As a freelance writer, you may think you’ll increase your odds of picking up work by billing yourself as a generalist.
“I can write anything,” you tell clients, “just give me a topic.”
While this can seem like a good strategy at first glance, calling yourself a generalist is likely holding you back in your freelancing career. You’ll fare better – get higher quality work with better pay and attract more valuable clients – if you develop a niche. From technical writing to a specialization in media or finance writing, your niche is what sets you apart from the crowds of writers fighting for low-quality jobs at the bottom of the pay scale.
If you don’t immediately understand the benefits of developing a niche as a writer, it may help you to re-conceptualize your work. Instead of thinking about yourself as someone who writes blogs or marketing copy, try thinking of yourself as a consultant.
When someone wants advice on developing a tech company, they don’t call up a baker and ask for their input – they call up someone with experience in their particular field, someone like Sam Ovens, who developed his consulting business from the lessons he learned from his failed companies. The same applies to writing work; you could call up the New York Times’ drink writer, Rosie Schaap, and ask her to write your next industrial tech manual, but it would be a poor match. You want to hire someone with technical writing experience.
As a writer, you want to develop a niche in which people consider you knowledgeable and reliable, and preferably one that interests you. It will make your work more enjoyable and create demand for your writing. What’s more, your background in the field will, in fact, make you a kind of consultant – you don’t just bring writing skills to the table, but a deeper knowledge of the topic.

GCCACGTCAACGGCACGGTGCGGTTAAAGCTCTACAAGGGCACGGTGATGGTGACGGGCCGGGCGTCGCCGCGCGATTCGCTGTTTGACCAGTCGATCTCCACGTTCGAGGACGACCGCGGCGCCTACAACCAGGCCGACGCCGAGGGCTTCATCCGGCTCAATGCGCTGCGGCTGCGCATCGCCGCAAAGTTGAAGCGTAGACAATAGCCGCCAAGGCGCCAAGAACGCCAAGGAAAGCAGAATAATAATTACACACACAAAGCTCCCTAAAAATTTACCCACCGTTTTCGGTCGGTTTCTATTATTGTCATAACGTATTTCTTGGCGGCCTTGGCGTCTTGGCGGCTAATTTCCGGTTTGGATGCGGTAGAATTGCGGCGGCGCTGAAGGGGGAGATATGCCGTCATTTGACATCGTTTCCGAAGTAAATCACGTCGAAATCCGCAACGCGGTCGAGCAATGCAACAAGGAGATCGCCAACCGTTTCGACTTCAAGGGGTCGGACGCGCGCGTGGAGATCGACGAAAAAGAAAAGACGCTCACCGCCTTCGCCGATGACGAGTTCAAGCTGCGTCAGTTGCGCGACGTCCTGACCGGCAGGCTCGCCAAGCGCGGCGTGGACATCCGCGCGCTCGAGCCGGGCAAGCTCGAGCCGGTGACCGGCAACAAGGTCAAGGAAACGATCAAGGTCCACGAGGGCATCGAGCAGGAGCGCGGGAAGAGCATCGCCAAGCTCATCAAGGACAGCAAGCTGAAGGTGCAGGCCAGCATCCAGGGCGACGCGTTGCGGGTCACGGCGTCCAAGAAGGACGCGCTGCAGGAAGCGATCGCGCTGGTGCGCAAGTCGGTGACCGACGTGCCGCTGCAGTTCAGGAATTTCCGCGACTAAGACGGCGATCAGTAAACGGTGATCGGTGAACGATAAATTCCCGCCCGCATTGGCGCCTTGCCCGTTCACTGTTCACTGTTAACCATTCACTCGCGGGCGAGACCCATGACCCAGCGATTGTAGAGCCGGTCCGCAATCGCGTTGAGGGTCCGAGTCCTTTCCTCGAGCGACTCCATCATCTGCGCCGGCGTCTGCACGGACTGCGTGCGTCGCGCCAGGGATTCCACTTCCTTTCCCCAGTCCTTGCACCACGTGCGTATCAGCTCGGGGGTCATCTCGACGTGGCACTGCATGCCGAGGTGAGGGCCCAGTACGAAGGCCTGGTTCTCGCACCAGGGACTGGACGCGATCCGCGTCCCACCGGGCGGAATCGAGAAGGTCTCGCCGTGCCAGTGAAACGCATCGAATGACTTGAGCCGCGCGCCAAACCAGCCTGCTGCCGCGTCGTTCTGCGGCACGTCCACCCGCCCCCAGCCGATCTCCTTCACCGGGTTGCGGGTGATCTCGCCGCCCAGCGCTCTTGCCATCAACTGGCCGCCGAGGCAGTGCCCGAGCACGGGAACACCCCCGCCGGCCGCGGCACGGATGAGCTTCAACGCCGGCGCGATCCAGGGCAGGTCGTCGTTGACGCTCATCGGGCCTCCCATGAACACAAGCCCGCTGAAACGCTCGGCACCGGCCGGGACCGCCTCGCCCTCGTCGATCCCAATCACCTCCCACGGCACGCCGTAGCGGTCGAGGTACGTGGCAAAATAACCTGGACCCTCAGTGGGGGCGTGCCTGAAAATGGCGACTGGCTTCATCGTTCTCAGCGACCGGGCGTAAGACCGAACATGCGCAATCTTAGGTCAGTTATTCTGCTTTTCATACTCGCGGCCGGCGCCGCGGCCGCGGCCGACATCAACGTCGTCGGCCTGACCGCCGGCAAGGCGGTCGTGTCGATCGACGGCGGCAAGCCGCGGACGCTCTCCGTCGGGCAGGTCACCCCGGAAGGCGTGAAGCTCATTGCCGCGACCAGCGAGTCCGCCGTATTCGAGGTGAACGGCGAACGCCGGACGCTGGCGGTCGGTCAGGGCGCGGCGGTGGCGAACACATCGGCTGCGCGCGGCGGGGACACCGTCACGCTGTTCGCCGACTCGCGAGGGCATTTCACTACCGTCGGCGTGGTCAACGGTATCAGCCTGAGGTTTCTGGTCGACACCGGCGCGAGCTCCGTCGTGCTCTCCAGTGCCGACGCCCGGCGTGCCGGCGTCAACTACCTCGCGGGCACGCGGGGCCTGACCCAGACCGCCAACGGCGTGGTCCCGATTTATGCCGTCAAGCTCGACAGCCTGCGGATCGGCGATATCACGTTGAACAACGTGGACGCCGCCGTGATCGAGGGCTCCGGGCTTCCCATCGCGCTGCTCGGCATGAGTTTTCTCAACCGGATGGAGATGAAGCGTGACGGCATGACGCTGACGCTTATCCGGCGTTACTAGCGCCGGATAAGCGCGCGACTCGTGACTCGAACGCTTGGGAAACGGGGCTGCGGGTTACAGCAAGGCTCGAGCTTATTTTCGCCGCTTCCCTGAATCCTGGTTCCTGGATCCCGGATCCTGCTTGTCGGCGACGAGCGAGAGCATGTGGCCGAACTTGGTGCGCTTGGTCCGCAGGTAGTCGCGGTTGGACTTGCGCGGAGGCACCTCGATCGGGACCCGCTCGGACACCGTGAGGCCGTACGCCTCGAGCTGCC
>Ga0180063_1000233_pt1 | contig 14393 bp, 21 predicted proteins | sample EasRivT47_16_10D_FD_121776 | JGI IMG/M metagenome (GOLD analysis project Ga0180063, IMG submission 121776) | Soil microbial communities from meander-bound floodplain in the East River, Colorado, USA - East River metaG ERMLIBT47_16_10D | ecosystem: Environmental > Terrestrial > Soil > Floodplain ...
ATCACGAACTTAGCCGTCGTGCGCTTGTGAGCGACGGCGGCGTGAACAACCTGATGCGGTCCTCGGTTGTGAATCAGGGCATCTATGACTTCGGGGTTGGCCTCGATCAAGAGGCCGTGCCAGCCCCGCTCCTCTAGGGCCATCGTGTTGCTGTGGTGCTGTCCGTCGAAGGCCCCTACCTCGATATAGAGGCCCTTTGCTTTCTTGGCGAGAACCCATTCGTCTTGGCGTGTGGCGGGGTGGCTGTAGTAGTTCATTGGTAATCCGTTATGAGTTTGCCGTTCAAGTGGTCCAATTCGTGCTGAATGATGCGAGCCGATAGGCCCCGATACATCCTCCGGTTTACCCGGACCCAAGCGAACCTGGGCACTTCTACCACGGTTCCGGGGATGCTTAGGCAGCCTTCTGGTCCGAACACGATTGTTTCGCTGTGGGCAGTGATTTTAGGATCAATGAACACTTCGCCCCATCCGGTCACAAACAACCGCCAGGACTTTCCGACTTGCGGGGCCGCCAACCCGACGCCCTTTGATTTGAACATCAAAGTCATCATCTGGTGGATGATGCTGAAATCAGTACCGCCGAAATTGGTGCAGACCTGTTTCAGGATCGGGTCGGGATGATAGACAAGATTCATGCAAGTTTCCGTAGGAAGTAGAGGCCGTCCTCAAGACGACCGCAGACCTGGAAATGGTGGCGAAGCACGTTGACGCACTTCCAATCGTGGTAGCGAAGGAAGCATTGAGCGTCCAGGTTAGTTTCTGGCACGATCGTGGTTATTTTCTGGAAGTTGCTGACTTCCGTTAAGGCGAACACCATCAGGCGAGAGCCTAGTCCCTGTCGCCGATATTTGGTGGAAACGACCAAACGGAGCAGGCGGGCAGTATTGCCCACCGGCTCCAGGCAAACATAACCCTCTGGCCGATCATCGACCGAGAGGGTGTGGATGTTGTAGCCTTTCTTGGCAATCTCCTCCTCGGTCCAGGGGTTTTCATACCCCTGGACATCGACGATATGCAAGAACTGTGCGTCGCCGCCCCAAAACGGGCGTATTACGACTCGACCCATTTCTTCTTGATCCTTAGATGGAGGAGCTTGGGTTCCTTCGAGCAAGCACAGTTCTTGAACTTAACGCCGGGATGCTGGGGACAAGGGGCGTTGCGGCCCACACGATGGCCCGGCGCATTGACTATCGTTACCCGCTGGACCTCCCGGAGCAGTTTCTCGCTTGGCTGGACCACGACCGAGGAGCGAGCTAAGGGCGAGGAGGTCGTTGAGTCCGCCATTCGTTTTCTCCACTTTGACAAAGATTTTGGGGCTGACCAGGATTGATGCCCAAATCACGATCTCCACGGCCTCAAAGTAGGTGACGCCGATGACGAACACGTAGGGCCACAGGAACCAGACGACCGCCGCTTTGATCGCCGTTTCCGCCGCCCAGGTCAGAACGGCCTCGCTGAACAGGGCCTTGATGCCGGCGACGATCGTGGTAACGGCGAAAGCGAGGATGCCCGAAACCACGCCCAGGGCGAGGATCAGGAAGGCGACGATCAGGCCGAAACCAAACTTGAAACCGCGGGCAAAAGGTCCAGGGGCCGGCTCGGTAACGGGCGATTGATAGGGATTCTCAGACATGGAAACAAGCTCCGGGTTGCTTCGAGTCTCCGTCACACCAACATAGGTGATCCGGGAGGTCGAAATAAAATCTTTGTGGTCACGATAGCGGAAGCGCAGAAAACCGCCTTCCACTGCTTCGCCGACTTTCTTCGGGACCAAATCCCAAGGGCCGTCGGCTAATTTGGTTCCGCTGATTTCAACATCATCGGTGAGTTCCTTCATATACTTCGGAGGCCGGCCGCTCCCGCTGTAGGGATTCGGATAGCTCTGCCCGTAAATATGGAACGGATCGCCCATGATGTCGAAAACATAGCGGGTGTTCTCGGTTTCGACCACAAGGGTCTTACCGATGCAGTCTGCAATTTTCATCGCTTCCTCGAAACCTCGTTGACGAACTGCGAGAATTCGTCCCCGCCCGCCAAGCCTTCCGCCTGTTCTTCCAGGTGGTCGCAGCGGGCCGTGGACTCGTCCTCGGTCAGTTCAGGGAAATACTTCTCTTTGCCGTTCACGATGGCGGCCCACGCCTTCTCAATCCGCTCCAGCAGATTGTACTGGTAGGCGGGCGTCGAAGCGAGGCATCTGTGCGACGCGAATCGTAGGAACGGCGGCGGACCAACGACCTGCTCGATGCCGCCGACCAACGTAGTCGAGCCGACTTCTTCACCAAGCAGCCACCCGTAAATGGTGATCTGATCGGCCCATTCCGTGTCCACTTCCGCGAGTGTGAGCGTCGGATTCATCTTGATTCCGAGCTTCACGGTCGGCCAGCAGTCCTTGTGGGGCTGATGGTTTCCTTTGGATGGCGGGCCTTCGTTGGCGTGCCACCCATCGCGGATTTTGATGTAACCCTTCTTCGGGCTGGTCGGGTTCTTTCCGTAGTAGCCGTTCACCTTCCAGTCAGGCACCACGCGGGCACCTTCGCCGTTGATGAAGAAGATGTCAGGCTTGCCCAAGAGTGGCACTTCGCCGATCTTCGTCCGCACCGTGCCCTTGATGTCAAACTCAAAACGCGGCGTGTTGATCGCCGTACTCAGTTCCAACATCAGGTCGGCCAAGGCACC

Produce a Portfolio
All freelance writers need a portfolio – work they can give to editors and clients to assure them that they’re a reputable professional. But when you’re working as a generalist, it can be hard to build a compelling portfolio; things tend to look scattered and while potential employers may be able to gauge your writing skills, they can have a hard time getting a real sense of your style. By developing a niche, however, you can craft a portfolio with a cohesive voice that will draw in more clients.
Furthermore, a portfolio that represents your work as a generalist can actually trap you in areas that you’re no longer interested in pursuing. Make sure to narrow your writing samples down and update your portfolio so that it represents your niche. If you’re still displaying your science writing work when you’re trying to get into the digital media field, clients may continue to pursue you based on the content of past assignments.
Make More Money
At the end of the day, you make your living as a freelance writer, and that means how much you’re paid per word or per assignment matters – and your ability to negotiate that pay is contingent on factors like experience and expertise. When you develop a niche, you can better demonstrate your topic-based expertise and you’ll make more money for the same amount of work. Editors are willing to pay more when they know they can expect the best.
When you’re a freelance writer, you can hustle to pay the bills as a generalist or you can position yourself as a high-demand writer for top pay work. Writing for a niche is easier and more lucrative, and it’s a powerful tool that can help you stand out from the broader pool of writers. So take some time to consider what you want to write about and then go for it; it will take some time to build your portfolio, but the effort will be worth the ultimate payout.